Discourse Profiler: A Computer Tool for Documenting, Modeling and Quantifying Natural Language Texts

Linguistic work on language texts has until now lacked a serious software tool that  integrates basic linguistic theory and discourse theory.  Now with the introduction of the Discourse Profiler software package linguists can analyze the entire context of specific discourse features.[1]   This can be done by interacting with the text model and/or by quantifying the text.  These features are summarized  in the list below along with a summary of how this is done:

  1. A visual model of a text is analagous to a roadmap.  Different size cities are represented by an iconic change in size.  In a text different noun phrases can be identifed by a different shape, such as using circles and squares to contrast nominative case and accusative case.  Colors in roadmaps are often used to contrast geographical things such as blue for water.  Colors in Discourse Profiler are used to represent semantic or grammatical details such as red for semantic agent, and black for semantic patient.  In addition to the basic participant tracking that is displayed in map-like format, syntactic and/or discourse information such as same subject/different subject, event/non-event can be traced parallel to the basic text grid.  This allows for analysis of a range of possibilities and the interactive capabilities adds the further help of trying ‘what if’ easily and rapidly for shifting to various hypotheses and to eliminate or elucidate patterns.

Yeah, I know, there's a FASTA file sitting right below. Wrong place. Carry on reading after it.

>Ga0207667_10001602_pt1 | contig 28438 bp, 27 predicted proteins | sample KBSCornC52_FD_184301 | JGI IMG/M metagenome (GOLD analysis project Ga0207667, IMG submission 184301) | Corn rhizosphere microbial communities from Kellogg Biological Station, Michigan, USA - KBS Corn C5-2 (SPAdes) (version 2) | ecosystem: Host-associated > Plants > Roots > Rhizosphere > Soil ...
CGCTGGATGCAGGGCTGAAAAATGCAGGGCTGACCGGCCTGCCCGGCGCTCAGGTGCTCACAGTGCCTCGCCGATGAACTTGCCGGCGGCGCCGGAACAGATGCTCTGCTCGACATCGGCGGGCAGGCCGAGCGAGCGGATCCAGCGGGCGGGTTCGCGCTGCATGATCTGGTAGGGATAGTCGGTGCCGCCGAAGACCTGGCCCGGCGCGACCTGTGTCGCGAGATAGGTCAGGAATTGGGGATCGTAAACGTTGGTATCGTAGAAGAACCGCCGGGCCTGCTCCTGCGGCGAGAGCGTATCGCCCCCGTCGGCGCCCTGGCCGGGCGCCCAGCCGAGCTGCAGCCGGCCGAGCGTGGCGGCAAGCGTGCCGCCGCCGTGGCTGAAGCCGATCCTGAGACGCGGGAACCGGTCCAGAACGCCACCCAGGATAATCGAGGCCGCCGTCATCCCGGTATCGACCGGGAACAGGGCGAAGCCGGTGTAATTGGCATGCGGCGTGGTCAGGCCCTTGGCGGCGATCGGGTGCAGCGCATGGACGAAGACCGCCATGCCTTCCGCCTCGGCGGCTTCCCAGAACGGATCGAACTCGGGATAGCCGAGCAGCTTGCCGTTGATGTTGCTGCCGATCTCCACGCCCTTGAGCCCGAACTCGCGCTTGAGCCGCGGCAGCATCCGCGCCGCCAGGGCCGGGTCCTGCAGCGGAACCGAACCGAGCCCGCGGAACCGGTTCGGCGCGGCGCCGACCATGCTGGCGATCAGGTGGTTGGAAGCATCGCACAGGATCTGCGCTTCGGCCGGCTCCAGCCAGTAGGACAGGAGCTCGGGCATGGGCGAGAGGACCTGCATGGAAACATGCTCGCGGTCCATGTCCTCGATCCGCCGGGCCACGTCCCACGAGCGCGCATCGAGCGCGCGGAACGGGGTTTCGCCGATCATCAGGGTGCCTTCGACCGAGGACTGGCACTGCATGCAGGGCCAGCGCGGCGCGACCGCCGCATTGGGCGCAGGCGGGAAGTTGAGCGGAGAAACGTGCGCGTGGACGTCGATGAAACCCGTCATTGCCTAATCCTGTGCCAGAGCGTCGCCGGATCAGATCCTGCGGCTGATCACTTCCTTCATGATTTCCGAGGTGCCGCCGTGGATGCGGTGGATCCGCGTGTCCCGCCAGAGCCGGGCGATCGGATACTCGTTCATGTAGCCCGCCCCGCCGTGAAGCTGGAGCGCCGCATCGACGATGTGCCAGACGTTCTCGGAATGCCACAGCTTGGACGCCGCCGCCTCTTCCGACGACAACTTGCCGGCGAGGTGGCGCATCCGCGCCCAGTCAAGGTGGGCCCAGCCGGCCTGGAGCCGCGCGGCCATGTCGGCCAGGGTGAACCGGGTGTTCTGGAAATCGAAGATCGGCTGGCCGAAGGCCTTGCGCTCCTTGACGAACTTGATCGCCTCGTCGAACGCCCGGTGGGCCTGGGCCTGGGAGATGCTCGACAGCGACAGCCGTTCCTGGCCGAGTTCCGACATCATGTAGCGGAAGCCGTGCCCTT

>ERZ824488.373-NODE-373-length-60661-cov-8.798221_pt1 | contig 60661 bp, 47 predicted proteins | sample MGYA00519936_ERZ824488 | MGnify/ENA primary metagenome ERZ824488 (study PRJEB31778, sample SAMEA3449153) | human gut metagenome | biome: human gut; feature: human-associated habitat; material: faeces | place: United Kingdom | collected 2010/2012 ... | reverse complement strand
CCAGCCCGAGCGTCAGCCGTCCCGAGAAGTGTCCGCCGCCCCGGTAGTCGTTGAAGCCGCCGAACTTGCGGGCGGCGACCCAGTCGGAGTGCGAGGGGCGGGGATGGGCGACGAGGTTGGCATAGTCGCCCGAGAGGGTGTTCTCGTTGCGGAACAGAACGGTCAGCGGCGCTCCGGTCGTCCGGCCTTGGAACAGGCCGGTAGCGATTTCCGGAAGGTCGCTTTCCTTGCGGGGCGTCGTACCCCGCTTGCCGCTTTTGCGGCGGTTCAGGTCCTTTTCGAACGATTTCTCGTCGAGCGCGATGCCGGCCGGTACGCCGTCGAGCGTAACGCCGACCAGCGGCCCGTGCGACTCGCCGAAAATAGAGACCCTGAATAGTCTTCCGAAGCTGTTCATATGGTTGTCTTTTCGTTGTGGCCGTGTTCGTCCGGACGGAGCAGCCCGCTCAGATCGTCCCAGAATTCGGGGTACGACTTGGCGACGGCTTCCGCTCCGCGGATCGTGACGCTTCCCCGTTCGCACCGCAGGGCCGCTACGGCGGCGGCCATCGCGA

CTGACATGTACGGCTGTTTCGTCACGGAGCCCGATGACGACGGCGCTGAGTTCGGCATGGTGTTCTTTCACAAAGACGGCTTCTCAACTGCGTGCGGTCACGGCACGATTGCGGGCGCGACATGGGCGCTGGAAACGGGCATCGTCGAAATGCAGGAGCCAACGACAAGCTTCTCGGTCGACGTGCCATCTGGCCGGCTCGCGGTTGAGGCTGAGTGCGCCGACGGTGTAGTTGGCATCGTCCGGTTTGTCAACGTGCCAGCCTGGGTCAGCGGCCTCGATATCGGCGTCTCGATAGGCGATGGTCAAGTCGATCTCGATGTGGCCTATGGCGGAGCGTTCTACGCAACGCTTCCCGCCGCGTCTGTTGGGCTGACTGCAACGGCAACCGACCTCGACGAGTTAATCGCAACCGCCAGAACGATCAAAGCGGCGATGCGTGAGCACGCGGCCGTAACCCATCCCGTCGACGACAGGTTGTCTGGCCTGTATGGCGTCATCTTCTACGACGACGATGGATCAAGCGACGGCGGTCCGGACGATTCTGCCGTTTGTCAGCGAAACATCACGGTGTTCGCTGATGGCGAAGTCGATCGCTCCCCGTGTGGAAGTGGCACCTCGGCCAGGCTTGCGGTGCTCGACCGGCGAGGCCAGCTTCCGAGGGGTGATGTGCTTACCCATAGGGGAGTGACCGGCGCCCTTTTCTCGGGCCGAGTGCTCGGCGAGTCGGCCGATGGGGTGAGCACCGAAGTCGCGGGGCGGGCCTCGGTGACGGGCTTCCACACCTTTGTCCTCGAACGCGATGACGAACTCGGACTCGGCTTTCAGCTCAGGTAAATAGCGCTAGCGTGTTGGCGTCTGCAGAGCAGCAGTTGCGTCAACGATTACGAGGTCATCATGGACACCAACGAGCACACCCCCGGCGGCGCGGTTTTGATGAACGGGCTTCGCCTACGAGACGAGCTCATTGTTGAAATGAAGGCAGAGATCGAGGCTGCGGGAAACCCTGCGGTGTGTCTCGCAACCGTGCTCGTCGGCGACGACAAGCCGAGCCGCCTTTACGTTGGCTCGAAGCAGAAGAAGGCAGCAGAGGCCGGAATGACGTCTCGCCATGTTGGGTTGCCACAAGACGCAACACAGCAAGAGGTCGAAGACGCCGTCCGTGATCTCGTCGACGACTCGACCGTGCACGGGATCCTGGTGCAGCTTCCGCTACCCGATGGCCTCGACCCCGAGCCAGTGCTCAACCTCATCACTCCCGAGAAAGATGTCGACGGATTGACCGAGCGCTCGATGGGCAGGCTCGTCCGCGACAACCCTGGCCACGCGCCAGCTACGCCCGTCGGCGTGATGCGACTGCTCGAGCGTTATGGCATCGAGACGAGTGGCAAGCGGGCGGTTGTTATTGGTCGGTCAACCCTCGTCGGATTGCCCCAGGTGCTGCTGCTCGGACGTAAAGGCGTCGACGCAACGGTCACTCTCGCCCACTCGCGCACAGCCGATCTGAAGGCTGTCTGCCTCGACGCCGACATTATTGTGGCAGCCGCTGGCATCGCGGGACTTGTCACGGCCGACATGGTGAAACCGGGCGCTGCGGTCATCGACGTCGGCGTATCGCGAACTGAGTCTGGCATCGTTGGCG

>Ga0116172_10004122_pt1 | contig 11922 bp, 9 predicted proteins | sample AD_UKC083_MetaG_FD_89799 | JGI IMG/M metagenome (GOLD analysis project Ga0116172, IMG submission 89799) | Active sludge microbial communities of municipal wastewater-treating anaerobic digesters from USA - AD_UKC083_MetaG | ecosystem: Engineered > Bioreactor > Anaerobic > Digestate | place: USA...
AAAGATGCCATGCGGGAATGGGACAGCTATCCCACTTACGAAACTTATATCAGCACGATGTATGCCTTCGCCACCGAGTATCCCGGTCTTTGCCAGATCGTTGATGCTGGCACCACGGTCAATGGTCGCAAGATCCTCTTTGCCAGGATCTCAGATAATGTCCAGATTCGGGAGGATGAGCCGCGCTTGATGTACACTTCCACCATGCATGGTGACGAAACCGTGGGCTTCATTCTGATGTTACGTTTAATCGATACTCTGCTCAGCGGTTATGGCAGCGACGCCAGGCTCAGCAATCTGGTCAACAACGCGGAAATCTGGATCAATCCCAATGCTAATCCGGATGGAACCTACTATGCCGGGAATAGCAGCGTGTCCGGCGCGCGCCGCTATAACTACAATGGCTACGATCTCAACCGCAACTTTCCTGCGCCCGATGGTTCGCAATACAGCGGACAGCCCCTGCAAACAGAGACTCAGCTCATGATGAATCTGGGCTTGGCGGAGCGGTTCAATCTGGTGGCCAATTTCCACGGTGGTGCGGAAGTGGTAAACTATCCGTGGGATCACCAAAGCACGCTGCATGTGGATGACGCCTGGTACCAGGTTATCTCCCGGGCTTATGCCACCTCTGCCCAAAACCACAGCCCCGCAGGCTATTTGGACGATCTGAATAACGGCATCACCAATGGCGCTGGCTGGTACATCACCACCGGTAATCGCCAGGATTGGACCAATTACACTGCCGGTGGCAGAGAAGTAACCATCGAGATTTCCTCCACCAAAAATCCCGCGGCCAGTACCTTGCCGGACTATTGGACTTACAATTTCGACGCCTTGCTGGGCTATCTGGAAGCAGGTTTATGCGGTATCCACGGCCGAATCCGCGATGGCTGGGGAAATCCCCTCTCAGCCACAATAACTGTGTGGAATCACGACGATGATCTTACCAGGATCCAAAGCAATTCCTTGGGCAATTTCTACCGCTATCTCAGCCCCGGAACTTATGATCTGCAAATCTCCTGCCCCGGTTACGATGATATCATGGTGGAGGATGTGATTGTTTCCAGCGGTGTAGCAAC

2. A range of statistical options often used to analyze texts manually is now automated (e.g. the time saved can be put into analyzing a larger number of texts).  The quantification of texts ranges from various topic continuity statistics to basic stats on number of noun phrases for each participant tracked.
  3. The annotation system includes a metatagging system that allows the integrated approach to text analysis described here.  The tagging system is easily utilized in the Toolbox software that many linguists already use and are familiar with.  The tagging system provides a solution and systematic method for documenting texts.



[1] Earlier beta versions were called Multilinear Discourse Analysis (MDA).  The first beta version was demonstrated in 1996 (see Quick 1996).